Friday, April 30, 2010

Adina Batik Shop

While driving my motorcycle around one fine Saturday morning, I happened upon the following kampung house/shop.  Adina Batik is a both a shop that dyes cloth using the batik method and a retail outlet in the Kuantan kampung of Tanjung Lumpur, across the Kuantan River from Kuantan town.  Batik is one of the more famous craft skills in Malaysia, but there are few home-based businesses doing the craft, making my "discovery" a pleasant one.

I first got into batik when I moved to Malaysia.  I purchased the book Batik in the Start-A-Craft series, written by Joy Campbell.

I also took a one-day class from a lady who showed me the basics and got me started.  For our first (and only) project, my daughter and I took new white cotton pillowcases and made simple designs using hand-held copper wax pens (called cantings or tjantings) that allow for freeform design, and simple copper block stamps that provide a consistent pattern.

The Adina shop uses only cotton or silk, and as shown in a photo, the material is stretched out onto a wooden frame where the freehand designs can be drawn in hot wax.  Dye is painted on, by hand, allowing for fine detail and a mix of colors.  After fixing the dye with chemicals in a vat, the wax is removed through washing with hot water.

Inside the house is a one-room retail outlet with an excellent assortment of both material, and finished products, mostly women's outfits and men's shirts.  The prices are very reasonable for such high quality work.  A short-sleeve shirt is around RM85, while long-sleeve runs RM95-120.  The material is sold in 4-meter lengths (typical) and around 1 meter wide, and runs around RM230 for silk, with cotton costing slightly less.


  1. Nice of you to write and promote the batik. Some of our Malaysian craftsmanship die a natural death due to the fact that we are rather poor or slow at promoting, advertising as well as marketing. It took someone likes of Late Datin Seri Endon to bring back the popularity of batik.
    Hopefully more bloggers promotes Malaysian crafts..

  2. Yes! And the boat builders of Kuala Terengganu...such a sad story. I have friends outside Malaysia who want batik material sent to them, not the mass-market stuff, but the hand-crafted material.

  3. Psst..I was born and brought up in Pulau Duyong, Kuala Terengganu.. My late father was a boatbuilder. He was very close and also a neighbour to Haji Abdullah (his lot was taken over by Haji Abdullah when he retired due to old age; with his consent of course), the famous boat builder.. where can I get onto the sad story you mentioned..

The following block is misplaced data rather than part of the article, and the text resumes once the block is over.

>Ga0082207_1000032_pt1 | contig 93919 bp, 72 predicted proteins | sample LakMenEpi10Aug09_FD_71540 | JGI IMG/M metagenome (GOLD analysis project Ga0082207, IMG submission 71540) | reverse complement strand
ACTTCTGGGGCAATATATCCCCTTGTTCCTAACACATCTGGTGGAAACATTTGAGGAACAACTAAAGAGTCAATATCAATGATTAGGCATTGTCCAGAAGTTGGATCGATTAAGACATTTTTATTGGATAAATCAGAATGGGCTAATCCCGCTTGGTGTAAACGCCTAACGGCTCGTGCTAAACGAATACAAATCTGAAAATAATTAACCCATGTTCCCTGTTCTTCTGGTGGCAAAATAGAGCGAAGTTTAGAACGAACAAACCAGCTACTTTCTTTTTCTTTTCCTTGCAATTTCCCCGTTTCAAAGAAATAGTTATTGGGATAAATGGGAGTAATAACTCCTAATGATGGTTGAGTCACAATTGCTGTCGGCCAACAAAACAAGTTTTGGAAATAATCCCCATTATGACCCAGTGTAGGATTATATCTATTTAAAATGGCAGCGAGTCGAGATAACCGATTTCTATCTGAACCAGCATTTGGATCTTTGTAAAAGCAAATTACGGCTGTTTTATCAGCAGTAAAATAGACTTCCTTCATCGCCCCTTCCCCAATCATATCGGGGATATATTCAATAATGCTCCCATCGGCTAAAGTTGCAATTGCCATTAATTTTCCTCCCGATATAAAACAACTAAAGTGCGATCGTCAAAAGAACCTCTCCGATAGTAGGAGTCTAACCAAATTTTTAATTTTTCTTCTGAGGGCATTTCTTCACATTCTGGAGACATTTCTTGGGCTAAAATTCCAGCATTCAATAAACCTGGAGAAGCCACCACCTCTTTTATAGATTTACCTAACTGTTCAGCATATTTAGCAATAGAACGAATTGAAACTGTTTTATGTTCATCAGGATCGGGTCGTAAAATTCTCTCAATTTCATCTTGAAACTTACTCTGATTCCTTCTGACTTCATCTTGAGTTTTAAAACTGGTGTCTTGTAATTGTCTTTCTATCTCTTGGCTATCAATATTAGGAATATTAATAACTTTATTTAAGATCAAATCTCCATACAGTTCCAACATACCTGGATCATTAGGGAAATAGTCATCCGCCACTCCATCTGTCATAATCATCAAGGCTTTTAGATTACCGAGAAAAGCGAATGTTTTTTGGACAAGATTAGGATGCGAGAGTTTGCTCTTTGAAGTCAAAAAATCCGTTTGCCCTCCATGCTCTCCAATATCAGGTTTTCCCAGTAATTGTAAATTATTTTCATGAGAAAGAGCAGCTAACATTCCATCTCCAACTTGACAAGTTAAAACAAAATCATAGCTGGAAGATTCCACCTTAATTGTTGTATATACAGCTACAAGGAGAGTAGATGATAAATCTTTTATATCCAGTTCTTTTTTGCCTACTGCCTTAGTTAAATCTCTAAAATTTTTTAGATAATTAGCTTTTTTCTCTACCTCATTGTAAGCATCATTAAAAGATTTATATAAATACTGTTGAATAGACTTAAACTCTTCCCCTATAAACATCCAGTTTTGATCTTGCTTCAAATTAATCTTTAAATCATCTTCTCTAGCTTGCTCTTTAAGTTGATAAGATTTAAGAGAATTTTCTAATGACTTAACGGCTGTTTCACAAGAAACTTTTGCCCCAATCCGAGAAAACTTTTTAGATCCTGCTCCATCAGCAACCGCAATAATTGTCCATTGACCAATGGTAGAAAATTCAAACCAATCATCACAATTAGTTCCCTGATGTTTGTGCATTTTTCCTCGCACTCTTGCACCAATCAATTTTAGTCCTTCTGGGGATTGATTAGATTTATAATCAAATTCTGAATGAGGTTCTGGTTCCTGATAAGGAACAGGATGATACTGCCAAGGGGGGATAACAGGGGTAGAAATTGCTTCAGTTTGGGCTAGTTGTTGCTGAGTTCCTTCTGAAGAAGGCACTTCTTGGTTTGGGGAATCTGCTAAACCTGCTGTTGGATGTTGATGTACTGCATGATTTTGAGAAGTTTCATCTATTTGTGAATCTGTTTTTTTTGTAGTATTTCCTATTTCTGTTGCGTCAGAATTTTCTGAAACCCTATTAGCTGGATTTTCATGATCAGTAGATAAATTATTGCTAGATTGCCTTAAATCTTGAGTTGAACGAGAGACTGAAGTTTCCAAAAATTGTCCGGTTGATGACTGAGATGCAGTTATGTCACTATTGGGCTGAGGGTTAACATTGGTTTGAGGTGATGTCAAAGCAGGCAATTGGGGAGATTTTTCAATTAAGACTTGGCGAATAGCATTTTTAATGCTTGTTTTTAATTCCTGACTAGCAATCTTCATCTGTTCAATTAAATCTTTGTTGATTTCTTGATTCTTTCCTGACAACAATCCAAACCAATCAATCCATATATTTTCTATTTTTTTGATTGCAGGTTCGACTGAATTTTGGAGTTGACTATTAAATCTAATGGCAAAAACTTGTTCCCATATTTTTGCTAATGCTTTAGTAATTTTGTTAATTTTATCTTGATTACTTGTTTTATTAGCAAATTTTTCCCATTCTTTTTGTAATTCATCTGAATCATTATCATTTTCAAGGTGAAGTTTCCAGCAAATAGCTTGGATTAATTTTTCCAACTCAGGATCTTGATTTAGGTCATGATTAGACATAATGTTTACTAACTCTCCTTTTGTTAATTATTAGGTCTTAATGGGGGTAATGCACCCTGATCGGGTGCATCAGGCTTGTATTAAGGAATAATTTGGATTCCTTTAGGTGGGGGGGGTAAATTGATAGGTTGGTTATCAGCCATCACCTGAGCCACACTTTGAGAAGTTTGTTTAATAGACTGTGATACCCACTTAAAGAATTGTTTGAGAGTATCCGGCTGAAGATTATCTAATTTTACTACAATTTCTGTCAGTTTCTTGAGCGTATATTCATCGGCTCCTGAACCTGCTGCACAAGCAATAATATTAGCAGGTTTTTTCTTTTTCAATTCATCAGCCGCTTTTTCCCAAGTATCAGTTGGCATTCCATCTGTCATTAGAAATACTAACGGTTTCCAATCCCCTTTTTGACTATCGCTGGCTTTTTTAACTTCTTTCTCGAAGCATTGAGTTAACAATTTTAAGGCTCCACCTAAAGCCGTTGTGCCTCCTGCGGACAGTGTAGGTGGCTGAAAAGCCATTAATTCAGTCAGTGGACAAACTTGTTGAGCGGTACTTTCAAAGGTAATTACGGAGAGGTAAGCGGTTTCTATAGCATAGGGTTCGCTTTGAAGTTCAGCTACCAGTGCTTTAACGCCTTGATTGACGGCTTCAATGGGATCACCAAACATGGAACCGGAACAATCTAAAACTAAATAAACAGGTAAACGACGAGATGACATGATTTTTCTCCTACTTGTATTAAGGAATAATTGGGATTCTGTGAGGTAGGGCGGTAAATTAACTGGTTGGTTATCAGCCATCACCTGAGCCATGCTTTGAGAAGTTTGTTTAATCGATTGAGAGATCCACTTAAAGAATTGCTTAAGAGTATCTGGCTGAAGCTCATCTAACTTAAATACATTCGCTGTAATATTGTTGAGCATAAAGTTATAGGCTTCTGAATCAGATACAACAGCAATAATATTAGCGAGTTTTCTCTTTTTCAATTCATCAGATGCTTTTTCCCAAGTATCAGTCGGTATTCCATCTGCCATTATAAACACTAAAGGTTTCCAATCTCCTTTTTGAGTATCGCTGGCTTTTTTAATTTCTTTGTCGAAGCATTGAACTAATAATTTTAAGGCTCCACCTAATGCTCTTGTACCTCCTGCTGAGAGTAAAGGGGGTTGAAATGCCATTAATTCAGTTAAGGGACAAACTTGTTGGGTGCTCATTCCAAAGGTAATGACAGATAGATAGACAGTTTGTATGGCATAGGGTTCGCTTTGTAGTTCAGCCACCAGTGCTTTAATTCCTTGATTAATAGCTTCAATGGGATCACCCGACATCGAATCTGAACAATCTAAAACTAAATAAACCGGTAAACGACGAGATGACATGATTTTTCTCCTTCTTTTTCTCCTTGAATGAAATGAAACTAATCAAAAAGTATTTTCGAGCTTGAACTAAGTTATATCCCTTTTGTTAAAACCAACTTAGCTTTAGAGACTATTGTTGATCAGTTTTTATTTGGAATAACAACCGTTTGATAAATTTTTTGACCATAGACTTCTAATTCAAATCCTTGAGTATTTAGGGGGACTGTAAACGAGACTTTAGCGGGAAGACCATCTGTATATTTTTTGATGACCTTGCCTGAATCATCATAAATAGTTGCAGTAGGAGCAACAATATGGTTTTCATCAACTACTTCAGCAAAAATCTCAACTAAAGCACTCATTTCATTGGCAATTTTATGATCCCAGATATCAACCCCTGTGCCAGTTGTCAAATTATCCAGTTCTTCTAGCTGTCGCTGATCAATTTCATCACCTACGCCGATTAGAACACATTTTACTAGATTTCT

4. I was commenting on the fact presented in a documentary about Haji Abdullah and the other boat-builders, that there are few interested in learning the craft before these gentlemen pass away. Is it true? Are there apprentices who will carry on this skill? Such a wonderful legacy needs to continue.

  5. It is true, unfortunately. When a group of school drop-out start as apprentice back in 70s they were paid 1-1.5 ringgit per day equivant to 7-10 ringgit now. It is heavy work and even now I believe as an apprentices you can only get 10-15 ringgit per day.
    Cengal wood is what they normally used to make a good boat and it is very expensive, although it was harvested in our jungle..the tax, amount you pay to get timber concession etc.. all lead to higher cost.
    Then you have the middle man who help you to sell the boat (help to take away your profit as well). In the end, the boat maker make paltry sum for their hardwork.
    If one can earn 2 or 3 times more as an office boy, I believe there is little chance we can attract anyone to be an apprentice in this industry .
    If anybody want to safeguard the Malaysian boat making industry, serious effort to reduce boat making cost or increase the price of finish product have to be in place.
    At the moment, every body who can make an impact to the boat making industry survival may be too busy with their own agenda

  6. where can I watch " documentary about Haji Abdullah and the other boat-builders"?


  7. Hi Teak,

    May I know do you have the contact for this Adina Batik?

  8. dear Teak,

    May i ask the contact for Adina Batik?

  9. Alex, sorry for the late reply. Here is the phone number that I have for Adina Batik: 016-980-9839